Hemingway worked rapidly to complete The Old Man and the Sea, which was published in its entirety in Life magazine on 1 September 1952 with a printing of more than 5 million copies. The following week Scribners published it, and 50,000 copies sold out in ten days; the Book-of-the-Month Club distributed 153,000 copies. Most reviewers were effusive in their praise of the novella, saying that Hemingway had written a masterpiece and that he had returned to his true form. Canby thought Hemingway had “no superiors in the art of writing about the sea in any language” (Book of the Month Club News, August 1952). W. M. Frohock said in Southwest Review (Winter 1953), “We had been waiting for something of such quality” from Hemingway since 1940 and thought The Old Man and the Sea gave “clear evidence that he has all his powers.” Unlike Across the River and Into the Trees with its “garrulous colonel” (Harper’s, October 1952), the new Hemingway book was a “stripped, lean, objective narrative” (Atlantic, September 1952) without “self-indulgence” (New Republic, 6 October 1952). Paul Pickerel reported in The Yale Review (Autumn 1952) that “the critical keening” for Hemingway “was premature.” Faulkner began his brief review of the novella with the words “His best,” and he added that the book might prove to be “the best single piece of any of us” (Shenandoah, Autumn 1952). The Old Man and the Sea remained twenty-six weeks on The New York Times best-seller list and was rushed into translations throughout the world.
Responding to speculation that he might receive the Nobel Prize, Hemingway said in a 27 June 1952 letter to Harvey Breit that it meant nothing to him because he had “no respect for that institution.” But when he considered that The Old Man and the Sea might be read by as many as five million readers, that, he said, was a greater honor than winning the Nobel Prize. In May 1953 Hemingway was awarded the Pulitzer Prize.
By the end of August the Hemingways had gone to Africa for a safari. At the conclusion of the safari, an airplane sight-seeing trip on 23 January 1954 proved nearly fatal when their pilot crash-landed, leaving Mary Hemingway with broken ribs and Hemingway with back, shoulder, and arm injuries. A second plane crashed while attempting takeoff the following day, causing Hemingway serious internal injuries and a concussion. When an air search found the wreckage with no one nearby, newspapers throughout the world carried obituaries for Hemingway and his wife. Hemingway reported in “The Christmas Gift” (Look, 20 April and 4 May 1954) that he had been unable to resist reading his obituaries, referring to them as his “new and attractive vice” as he observed the inaccuracies of reporters. He said that a German newspaper reported that he had attempted to land one of the airplanes himself on the summit of Mount Kilimanjaro, and an Italian paper carried comments by people who called themselves his “only true and intimate friends... who knew the innermost contents of my heart.” Nearly all obituaries, he said, “emphasized that I had sought death all my life,” an observation he rejected.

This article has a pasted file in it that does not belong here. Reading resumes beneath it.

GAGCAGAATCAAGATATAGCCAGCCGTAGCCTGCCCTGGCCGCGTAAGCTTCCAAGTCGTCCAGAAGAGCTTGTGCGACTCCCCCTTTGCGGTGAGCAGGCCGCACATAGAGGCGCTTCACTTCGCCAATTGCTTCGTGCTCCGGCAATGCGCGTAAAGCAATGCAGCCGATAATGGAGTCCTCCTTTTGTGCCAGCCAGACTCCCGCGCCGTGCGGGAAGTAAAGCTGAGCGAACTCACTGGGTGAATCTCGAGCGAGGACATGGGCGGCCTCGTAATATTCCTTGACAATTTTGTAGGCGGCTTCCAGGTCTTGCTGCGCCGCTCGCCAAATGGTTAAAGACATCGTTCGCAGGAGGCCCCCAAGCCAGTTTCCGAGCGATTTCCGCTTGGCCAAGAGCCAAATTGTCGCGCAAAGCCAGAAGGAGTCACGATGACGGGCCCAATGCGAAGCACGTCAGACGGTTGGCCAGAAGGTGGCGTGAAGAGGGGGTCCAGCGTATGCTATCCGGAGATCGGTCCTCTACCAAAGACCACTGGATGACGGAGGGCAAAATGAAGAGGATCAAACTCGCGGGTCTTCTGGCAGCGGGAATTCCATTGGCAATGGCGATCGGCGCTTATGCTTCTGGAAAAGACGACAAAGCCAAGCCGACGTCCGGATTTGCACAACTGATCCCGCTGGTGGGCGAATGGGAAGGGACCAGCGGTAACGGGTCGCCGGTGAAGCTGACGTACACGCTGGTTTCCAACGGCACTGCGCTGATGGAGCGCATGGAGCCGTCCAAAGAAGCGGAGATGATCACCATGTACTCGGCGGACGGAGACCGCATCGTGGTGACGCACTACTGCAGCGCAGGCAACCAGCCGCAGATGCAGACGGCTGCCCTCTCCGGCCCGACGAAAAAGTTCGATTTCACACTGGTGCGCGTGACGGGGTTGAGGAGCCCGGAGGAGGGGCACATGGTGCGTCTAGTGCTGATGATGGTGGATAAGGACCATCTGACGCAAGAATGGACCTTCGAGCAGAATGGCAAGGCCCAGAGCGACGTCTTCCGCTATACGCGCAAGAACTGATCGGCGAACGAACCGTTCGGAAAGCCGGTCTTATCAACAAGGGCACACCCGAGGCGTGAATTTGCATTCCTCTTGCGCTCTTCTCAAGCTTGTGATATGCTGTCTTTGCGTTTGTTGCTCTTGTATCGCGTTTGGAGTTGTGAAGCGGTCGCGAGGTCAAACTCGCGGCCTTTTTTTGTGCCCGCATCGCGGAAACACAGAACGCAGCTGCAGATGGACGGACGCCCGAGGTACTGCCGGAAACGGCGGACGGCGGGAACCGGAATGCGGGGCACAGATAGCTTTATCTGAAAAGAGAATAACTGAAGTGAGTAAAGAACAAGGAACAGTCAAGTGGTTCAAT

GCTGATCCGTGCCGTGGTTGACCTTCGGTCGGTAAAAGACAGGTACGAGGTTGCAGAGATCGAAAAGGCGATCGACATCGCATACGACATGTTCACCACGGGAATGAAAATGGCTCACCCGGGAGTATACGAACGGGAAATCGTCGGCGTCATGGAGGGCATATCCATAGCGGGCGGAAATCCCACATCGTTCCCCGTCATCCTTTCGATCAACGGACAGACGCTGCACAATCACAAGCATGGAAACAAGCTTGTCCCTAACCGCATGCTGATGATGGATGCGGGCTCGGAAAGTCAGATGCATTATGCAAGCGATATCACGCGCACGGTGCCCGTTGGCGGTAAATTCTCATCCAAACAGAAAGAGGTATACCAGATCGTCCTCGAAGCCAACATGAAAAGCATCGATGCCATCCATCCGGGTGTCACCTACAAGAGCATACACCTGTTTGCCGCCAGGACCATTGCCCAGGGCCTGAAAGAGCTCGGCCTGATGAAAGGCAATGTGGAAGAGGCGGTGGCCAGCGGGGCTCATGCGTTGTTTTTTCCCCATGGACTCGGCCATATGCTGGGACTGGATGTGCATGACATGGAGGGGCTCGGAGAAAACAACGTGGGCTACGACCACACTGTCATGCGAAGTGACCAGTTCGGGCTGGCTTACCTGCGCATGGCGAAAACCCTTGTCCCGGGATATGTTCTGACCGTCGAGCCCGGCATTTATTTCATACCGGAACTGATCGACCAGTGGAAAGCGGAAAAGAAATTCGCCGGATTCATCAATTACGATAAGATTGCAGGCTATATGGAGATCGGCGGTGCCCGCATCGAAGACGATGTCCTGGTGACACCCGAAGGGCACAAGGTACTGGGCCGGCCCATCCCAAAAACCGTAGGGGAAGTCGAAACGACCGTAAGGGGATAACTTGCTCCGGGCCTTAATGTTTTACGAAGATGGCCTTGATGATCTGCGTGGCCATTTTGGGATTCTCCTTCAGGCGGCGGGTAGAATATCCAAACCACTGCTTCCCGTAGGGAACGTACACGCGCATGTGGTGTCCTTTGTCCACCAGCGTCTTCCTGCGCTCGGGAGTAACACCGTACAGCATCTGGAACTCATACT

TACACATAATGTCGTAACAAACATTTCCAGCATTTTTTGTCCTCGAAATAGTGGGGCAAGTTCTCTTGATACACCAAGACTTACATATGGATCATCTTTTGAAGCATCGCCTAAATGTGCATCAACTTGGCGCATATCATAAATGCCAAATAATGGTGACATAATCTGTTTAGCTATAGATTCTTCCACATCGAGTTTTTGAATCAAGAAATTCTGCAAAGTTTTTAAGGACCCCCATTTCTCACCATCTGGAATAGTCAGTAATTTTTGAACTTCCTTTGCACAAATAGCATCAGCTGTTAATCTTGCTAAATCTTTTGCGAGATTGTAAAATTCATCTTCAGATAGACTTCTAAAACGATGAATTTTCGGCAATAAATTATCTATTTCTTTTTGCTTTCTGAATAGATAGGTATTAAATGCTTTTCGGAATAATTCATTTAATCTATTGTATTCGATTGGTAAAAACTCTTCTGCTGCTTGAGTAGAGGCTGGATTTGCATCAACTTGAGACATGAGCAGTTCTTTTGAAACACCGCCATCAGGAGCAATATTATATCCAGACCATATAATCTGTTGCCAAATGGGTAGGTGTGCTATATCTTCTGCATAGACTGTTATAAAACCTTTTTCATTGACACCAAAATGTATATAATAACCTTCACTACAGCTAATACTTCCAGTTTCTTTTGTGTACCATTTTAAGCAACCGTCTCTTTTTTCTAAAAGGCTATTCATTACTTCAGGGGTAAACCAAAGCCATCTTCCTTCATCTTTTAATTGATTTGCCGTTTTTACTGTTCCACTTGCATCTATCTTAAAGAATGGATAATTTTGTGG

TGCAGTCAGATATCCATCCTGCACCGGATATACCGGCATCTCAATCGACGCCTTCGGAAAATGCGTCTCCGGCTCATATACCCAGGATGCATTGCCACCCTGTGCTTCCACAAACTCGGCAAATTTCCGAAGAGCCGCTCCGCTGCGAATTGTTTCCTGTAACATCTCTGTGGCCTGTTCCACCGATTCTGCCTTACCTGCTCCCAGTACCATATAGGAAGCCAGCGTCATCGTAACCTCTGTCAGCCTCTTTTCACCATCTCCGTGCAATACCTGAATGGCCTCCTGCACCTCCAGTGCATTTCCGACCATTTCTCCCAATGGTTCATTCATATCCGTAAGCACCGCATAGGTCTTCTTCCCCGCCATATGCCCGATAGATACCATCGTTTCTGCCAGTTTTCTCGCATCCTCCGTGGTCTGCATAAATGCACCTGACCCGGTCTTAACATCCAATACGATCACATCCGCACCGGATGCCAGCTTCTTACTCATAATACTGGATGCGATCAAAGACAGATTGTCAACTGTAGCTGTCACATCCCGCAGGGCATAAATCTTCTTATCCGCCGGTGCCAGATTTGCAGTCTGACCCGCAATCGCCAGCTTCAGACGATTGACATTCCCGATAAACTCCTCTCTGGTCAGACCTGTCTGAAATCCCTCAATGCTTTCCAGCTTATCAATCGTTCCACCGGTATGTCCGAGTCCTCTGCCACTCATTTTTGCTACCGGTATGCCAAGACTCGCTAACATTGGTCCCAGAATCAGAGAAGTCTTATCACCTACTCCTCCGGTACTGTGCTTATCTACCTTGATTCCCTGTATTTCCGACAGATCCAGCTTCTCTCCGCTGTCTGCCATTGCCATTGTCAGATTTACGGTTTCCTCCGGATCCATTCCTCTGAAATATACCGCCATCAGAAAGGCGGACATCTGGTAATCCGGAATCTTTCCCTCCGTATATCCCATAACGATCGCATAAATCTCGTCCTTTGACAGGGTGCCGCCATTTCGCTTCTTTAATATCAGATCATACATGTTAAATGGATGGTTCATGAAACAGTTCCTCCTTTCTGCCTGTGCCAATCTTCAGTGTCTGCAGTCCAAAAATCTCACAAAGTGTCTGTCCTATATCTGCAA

After Hemingway’s near-fatal crashes, several members of the Swedish Academy expressed regret that they had not awarded him a Nobel Prize in previous years. He had been passed over for the Nobel Prize for 1953, although he had been rumored as the probable recipient, when the committee awarded it to Sir Winston Churchill.
For Hemingway 1954 became a year of prizes. In March he accepted the Award of Merit Medal from the American Academy of Arts and Letters, and upon his return to Cuba he accepted on his fifty-fifth birthday Cuba’s highest award: the Order of Carlos Manuel de Cespedes.
On 28 October 1954 it was announced that Ernest Hemingway was the winner of the Nobel Prize in Literature “for his powerful, style-forming mastery of the art of modern narration, as most recently evinced in The Old Man and the Sea.” He was the fifth American writer to win the prize. Charles Poore wrote in The New York Times (29 October 1954) that “Hemingway more than any other writer of his time in America, has given new directions to the course of story telling, new cadences in prose, particularly in dialogue.” Anders Österling, the Permanent Secretary of the Swedish Academy, observed in his presentation speech that Hemingway’s work demonstrates “an artistic self-discipline of uncommon strength.” He noted also Hemingway’s central theme–”the bearing of one who is put to the test and who steels himself to meet the cold cruelty of existence, without, by doing so, repudiating the great and generous moments” and who shows that “a man can be destroyed but not defeated.” Hemingway was also praised because he had written not “to illustrate theses and principles of one kind or another.” Österling declared that the 1954 prize “has therefore been awarded to one of the great authors of our time, one of those who, honestly and undauntedly, reproduces genuine features in the hard countenance of the age.”
Biographer Reynolds concurred with the observations of the Nobel Committee, pointing out that Hemingway remained an experimental writer throughout his life and that, although he was not always successful, Hemingway consistently attempted innovative structure, challenging conventions in each new novel. Hemingway was in the vanguard of his craft, testing the genres, including stories within stories, writing about fiction within fiction, and laying the groundwork for many of those postmodernists who followed him.